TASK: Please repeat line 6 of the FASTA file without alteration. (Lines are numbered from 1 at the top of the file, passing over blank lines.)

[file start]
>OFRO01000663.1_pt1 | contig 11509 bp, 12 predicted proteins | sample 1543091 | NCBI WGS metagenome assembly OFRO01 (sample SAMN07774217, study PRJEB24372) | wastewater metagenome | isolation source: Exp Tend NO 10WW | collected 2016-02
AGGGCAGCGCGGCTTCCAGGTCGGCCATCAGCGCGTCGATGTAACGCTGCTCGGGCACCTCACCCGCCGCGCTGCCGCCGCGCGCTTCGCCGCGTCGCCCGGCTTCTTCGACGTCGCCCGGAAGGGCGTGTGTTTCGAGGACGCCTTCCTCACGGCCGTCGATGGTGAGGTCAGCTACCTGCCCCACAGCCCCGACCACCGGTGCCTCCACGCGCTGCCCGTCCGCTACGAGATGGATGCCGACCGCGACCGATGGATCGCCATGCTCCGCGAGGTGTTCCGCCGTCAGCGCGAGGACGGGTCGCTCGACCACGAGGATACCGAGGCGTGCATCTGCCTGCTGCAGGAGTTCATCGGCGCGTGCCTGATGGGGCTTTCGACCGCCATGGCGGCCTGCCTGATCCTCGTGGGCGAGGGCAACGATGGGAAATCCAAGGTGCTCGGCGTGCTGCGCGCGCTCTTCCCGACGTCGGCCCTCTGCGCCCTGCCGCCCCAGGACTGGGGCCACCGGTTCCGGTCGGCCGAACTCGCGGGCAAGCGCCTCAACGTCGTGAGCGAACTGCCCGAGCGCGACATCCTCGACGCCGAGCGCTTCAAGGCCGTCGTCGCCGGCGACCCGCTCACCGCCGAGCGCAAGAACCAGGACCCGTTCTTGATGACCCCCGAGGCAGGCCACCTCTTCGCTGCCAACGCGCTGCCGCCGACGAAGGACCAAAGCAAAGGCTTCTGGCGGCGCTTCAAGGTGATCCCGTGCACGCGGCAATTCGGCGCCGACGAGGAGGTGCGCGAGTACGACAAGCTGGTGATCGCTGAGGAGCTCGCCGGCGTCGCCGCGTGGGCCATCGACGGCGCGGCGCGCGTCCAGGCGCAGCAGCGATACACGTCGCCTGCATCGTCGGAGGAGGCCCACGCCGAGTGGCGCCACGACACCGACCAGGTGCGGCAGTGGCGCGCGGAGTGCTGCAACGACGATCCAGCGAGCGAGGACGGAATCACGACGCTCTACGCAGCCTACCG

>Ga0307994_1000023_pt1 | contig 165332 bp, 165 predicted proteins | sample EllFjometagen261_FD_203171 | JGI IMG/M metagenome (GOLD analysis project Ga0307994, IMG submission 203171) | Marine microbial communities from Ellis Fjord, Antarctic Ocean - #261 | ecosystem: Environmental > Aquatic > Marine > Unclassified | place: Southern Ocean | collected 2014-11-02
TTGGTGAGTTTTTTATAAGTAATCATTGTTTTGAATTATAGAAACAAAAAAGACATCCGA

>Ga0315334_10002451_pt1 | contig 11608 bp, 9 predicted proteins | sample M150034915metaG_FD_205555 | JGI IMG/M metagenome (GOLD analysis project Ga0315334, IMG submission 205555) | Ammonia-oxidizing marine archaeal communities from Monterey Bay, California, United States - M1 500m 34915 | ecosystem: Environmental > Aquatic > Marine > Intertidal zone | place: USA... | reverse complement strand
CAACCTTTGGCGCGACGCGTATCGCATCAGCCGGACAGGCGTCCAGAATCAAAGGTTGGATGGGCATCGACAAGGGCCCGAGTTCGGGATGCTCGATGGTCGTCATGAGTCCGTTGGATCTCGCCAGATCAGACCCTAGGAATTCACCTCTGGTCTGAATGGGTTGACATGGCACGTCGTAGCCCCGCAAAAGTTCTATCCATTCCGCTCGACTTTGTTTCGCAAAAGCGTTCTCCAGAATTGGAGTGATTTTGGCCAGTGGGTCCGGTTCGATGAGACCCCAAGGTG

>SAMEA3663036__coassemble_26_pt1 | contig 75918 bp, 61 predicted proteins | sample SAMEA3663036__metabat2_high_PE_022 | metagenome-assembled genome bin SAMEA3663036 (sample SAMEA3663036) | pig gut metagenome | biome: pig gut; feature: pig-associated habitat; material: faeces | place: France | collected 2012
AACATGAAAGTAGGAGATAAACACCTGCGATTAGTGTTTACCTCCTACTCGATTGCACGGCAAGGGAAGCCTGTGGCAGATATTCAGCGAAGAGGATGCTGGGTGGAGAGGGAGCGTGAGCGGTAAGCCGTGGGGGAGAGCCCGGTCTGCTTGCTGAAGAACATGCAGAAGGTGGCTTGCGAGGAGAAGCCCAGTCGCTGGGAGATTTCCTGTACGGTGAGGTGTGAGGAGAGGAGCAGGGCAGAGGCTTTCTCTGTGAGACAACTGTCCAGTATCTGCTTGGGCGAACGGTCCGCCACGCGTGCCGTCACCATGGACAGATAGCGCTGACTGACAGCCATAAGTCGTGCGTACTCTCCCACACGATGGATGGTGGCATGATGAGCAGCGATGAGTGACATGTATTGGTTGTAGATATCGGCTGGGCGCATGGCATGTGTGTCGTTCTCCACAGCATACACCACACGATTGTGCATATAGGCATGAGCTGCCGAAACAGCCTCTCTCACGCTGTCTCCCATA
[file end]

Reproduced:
CAACCTTTGGCGCGACGCGTATCGCATCAGCCGGACAGGCGTCCAGAATCAAAGGTTGGATGGGCATCGACAAGGGCCCGAGTTCGGGATGCTCGATGGTCGTCATGAGTCCGTTGGATCTCGCCAGATCAGACCCTAGGAATTCACCTCTGGTCTGAATGGGTTGACATGGCACGTCGTAGCCCCGCAAAAGTTCTATCCATTCCGCTCGACTTTGTTTCGCAAAAGCGTTCTCCAGAATTGGAGTGATTTTGGCCAGTGGGTCCGGTTCGATGAGACCCCAAGGTG